The tragedy has provoked shock and outrage across the country, compounding the political crisis of the goernment, which is already facing widespread opposition over its austerity policies. President Maithripala Sirisena has held meetings with ministers, military chiefs and government officials to announce assistance and compensation for the victims. Prime Minister Ranil Wickremesinghe has cut short his tour of Asia “because of the disaster.”

With government approval, Colombo Municipal Council had established a huge garbage dump on a 16-acre block of land and heaped waste up to 30 metres high. Management of the dump lacked any scientific application or concern for the lives of nearby residents. Friday’s collapse destroyed all the houses in its southern boundary.

A woman, who had been waiting since Friday for the bodies of her brother, his wife and 12-year-old daughter to be unearthed, told the WSWS that no government officials or rescue teams reached the site for more than an hour after the disaster. “Residents themselves started searching for the buried people. Then the navy and police came with few shovels,” she said.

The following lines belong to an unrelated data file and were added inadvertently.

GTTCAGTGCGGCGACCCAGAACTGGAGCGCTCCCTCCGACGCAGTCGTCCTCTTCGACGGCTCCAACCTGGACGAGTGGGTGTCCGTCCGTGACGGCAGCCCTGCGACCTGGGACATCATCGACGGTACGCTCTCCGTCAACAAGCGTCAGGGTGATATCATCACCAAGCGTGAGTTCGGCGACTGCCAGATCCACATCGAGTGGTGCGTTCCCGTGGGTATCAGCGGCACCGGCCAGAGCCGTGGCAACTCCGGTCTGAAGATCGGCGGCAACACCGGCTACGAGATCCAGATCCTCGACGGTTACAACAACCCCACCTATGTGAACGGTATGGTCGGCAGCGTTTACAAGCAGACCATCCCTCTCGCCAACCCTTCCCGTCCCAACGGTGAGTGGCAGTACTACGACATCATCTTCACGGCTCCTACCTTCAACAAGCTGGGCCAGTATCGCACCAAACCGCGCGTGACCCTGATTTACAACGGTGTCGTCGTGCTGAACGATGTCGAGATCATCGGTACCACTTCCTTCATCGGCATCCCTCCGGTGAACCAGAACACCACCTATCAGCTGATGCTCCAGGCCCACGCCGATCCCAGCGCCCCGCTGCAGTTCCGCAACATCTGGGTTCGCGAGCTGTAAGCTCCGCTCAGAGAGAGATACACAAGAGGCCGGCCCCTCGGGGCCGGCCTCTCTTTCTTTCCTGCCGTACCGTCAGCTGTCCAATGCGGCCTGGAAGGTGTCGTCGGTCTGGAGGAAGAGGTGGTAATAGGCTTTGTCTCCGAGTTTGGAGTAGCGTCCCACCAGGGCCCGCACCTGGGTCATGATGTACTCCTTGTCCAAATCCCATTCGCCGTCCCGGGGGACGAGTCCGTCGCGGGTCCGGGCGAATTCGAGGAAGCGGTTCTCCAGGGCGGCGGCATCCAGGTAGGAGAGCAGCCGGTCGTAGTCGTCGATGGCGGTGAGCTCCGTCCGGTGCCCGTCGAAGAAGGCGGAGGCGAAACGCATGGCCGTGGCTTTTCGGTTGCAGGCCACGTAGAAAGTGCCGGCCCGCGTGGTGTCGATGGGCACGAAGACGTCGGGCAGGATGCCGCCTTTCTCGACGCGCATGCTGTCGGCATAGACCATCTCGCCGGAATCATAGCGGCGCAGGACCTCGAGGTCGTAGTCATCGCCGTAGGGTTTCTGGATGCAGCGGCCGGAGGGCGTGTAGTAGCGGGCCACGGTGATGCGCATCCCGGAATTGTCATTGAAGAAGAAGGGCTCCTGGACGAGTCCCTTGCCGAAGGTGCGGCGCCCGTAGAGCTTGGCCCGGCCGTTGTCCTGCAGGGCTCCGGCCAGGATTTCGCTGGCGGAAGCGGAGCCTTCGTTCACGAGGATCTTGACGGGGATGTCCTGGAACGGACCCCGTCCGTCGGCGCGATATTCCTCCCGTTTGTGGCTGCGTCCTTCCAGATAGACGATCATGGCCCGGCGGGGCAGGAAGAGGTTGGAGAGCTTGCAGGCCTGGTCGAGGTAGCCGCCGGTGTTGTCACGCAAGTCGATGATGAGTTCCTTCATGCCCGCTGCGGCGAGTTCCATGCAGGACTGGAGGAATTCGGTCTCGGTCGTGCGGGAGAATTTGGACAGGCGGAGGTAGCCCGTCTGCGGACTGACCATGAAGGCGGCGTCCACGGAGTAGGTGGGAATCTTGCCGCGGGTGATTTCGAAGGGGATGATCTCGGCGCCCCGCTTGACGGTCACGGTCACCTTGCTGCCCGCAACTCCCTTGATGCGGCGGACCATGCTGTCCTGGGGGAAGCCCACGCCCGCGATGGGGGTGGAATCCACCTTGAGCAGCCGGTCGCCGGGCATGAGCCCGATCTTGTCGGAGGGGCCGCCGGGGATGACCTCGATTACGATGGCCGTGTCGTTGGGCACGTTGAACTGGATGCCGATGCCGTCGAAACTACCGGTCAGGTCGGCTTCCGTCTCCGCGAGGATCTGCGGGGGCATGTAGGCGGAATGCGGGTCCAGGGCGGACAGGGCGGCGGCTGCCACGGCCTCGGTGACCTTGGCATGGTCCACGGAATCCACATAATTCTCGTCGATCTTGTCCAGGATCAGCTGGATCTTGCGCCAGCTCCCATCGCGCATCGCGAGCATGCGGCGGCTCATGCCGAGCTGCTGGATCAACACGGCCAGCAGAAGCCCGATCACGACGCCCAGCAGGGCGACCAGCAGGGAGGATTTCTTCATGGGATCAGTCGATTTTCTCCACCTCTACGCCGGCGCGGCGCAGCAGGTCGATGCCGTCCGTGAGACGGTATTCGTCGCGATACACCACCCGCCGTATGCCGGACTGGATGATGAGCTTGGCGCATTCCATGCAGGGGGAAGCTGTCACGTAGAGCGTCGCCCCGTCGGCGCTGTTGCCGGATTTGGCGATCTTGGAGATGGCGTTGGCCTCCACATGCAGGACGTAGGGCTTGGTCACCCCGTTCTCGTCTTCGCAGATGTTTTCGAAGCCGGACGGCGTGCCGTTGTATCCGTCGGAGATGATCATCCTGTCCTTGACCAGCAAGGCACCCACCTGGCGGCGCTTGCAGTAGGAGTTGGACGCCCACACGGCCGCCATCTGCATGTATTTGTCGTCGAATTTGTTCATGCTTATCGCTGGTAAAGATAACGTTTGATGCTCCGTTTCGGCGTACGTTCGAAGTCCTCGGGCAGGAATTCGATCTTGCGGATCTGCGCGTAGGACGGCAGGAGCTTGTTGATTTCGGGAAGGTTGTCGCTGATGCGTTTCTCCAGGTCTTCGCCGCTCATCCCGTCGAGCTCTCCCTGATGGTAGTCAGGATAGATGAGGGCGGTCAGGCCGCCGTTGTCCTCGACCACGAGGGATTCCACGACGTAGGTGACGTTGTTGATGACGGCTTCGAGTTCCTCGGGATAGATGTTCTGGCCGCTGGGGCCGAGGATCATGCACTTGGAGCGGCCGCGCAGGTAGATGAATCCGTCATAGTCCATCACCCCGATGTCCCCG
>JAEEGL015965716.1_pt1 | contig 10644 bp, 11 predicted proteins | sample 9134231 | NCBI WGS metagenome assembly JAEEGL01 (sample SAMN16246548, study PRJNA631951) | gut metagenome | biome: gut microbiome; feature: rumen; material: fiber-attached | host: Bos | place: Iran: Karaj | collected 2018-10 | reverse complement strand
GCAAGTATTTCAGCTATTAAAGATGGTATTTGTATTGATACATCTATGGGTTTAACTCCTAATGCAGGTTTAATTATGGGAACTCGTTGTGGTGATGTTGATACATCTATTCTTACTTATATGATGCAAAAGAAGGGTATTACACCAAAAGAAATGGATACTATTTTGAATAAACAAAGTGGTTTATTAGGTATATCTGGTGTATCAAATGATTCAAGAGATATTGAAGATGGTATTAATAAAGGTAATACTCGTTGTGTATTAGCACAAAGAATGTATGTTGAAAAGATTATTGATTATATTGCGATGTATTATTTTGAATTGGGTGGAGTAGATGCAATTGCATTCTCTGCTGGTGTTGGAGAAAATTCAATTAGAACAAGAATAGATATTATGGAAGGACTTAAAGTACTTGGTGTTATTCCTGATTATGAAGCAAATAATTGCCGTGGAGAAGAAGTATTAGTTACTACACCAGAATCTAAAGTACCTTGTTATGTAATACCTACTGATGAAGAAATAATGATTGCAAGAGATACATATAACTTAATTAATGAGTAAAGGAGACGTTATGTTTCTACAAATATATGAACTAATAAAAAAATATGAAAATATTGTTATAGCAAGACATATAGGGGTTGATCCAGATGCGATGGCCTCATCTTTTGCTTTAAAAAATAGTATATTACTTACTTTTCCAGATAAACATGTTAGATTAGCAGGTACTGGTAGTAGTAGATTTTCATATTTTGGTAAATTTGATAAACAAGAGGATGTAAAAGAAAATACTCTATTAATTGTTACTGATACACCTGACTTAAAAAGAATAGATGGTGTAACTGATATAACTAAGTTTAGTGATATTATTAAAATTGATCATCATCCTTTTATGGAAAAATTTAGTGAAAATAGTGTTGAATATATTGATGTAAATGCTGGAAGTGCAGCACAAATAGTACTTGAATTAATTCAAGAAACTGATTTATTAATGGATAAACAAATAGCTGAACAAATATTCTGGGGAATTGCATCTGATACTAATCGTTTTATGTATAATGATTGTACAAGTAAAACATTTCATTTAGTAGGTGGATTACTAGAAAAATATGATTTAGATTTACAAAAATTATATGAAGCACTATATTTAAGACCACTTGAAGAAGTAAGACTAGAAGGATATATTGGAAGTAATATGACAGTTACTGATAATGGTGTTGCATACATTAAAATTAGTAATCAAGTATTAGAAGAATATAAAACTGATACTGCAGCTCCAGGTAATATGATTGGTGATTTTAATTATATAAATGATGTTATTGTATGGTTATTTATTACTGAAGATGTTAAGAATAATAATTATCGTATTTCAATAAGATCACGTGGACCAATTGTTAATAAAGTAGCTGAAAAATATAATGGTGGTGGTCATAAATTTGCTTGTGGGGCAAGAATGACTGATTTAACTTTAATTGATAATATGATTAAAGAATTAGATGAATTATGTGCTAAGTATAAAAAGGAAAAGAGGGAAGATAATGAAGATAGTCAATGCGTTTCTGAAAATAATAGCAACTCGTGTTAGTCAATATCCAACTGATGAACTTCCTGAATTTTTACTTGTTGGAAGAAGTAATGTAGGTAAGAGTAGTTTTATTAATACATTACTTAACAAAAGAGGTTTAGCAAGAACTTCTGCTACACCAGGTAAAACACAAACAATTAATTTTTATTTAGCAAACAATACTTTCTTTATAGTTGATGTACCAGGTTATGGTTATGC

Facing rising anger, the government sent army “rescue teams” a few hours later. The army brigadier in charge of the disaster site told the media that a contingent of 600 has now been deployed.

Soldiers and rescue teams are searching the site with rented excavation machinery and without proper equipment or protective gear. This shows the lack of proper disaster preparedness by the government, despite the many landslides in recent years that have killed hundreds. In 2004, the Asian tsunami killed around 40,000 people in Sri Lanka.

Another woman told the WSWS: “For how long have we been saying that this [heap of refuse] would collapse!” She said that a university professor had warned last year that the garbage mountain could collapse due to the pressure of methane gas being produced inside. “All our cries fell on the deaf ears of governments! They did nothing until so many people were buried alive,” said a man who was waiting for information about relatives.